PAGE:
Grant and Sherman : the friendship that won the Civil War / Charles Bracelen Flood.
- 1 of 1 copy available at Kirtland Community College.
0 current holds with 1 total copy.
|Location||Call Number / Copy Notes||Barcode||Shelving Location||Status||Due Date|
|Kirtland Community College Library||E 467 .F56 2006||30775305529613||General Collection||Available||-|
- ISBN: 0061148717
- ISBN: 9780061148712
- Physical Description: [x], 460 pages : illustrations, maps ; 21 cm
- Edition: 1st HarperPerennial ed.
- Publisher: New York : HarperPerennial, 2006.
Originally published: Farrar, Straus, and Giroux, ©2005.
|Bibliography, etc. Note:||
Includes bibliographical references (pages 429-435) and index.
|Formatted Contents Note:||
Two failed men with great potential -- Grant awakens -- Sherman goes in -- Grant moves forward, with Sherman in a supporting role -- The bond forged at Shiloh -- Political problems, military challenges : the Vicksburg campaign develops -- The siege of Vicksburg -- Pain and pleasure on the long road to Chattanooga and Missionary Ridge -- Confusion at Chattanooga -- Grant and Sherman begin to develop the winning strategy -- Sherman saves Lincoln's presidential campaign -- Professional judgment and personal friendship : Savannah for Christmas -- The march through the Carolinas, and an additional test of friendship -- Grant, Sherman, and Abraham Lincoln hold a council of war and peace -- "I now feel like ending the matter" : Grant's final offensive -- The days after Appomattox : joy and grief -- Sherman in trouble -- Grant, Sherman, and the radicals -- A parade for everyone, and a hearing for Sherman -- The past and future march up Pennsylvania Avenue -- L'envoi.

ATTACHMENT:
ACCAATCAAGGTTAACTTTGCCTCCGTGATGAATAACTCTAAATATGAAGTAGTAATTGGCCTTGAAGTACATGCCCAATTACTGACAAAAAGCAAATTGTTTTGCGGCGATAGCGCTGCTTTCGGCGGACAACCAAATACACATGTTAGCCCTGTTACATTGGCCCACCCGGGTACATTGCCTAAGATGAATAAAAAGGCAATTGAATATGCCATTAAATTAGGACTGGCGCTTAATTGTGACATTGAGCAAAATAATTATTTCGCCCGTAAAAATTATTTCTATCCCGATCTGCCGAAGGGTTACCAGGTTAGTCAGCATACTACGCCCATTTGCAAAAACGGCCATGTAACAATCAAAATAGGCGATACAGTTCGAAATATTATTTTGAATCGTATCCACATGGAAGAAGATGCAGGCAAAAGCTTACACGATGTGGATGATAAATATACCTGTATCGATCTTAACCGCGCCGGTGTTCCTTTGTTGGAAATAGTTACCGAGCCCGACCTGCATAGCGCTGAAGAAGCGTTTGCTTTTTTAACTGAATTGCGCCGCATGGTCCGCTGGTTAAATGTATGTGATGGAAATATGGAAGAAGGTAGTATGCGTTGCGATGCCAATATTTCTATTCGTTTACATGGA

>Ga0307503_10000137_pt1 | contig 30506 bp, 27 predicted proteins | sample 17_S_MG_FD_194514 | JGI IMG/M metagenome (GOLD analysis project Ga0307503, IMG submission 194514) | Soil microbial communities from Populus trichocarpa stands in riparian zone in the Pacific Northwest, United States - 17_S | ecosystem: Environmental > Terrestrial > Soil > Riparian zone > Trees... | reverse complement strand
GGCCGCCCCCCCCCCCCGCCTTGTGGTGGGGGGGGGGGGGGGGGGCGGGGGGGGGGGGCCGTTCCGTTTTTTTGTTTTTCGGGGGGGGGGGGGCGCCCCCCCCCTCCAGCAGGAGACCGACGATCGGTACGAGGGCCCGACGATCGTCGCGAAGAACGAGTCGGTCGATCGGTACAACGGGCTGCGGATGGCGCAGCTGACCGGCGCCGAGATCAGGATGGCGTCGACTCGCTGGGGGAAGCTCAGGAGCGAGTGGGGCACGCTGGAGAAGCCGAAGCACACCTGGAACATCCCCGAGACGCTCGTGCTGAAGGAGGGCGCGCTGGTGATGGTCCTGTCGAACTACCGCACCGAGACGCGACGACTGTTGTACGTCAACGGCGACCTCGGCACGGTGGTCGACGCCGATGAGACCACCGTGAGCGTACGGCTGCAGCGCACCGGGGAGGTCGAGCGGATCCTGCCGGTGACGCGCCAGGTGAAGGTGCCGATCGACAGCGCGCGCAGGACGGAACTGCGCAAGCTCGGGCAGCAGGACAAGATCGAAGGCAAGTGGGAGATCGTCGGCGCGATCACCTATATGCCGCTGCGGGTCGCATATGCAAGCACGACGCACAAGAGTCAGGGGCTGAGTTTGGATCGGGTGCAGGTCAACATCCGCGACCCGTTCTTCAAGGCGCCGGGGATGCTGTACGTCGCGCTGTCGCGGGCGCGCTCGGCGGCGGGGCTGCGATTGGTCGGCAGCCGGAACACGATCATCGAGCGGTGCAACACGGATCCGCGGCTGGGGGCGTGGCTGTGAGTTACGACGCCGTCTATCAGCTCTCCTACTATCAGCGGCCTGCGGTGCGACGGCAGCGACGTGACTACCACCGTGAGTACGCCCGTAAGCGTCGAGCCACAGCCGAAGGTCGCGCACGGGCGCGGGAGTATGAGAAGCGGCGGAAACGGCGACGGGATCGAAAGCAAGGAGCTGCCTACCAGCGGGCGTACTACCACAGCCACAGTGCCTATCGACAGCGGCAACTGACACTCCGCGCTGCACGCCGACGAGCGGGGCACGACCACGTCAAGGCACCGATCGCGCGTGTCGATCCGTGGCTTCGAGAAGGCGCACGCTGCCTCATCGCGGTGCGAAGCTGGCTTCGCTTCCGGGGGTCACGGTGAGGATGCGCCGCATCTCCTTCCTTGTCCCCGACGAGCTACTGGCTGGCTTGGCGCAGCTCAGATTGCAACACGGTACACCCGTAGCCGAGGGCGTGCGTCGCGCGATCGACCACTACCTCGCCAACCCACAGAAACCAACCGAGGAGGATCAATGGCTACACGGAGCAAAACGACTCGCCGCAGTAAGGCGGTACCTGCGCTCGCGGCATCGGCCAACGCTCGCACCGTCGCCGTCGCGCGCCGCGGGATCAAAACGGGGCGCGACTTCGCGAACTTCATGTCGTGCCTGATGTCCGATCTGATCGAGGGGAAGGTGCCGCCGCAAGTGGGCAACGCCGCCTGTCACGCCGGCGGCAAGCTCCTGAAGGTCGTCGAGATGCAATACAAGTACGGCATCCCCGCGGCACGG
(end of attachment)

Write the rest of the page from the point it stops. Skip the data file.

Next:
"We were as brothers," Sherman said, describing his relationship to Grant, a friendship forged on the battlefield. They were prewar failures--Grant, forced to resign from the Army because of his drinking, and Sherman, who held four different jobs during the four years before the Confederates fired on Fort Sumter. But heeding the call to save the Union, each struggled to join the war effort. And taking each other's measure at the Battle of Shiloh, ten months into the war, they began their unique collaboration. They shared the demands of family life and the heartache of loss, including the death of Sherman's favorite son. They supported each other in the face of criticism by press and politicians. Their growing mutual admiration and trust, which President Lincoln increasingly relied upon, would set the stage for the crucial final year of the war.--From publisher description.